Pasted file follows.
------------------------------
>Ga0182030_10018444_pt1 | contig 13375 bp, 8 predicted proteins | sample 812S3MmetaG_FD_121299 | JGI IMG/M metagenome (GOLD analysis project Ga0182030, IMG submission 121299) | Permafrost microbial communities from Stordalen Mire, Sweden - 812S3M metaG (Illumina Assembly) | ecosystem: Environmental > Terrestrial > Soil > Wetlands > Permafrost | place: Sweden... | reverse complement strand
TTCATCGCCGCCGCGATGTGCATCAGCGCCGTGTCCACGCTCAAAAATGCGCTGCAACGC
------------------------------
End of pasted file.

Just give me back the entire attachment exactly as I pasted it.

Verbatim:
>Ga0182030_10018444_pt1 | contig 13375 bp, 8 predicted proteins | sample 812S3MmetaG_FD_121299 | JGI IMG/M metagenome (GOLD analysis project Ga0182030, IMG submission 121299) | Permafrost microbial communities from Stordalen Mire, Sweden - 812S3M metaG (Illumina Assembly) | ecosystem: Environmental > Terrestrial > Soil > Wetlands > Permafrost | place: Sweden... | reverse complement strand
TTCATCGCCGCCGCGATGTGCATCAGCGCCGTGTCCACGCTCAAAAATGCGCTGCAACGC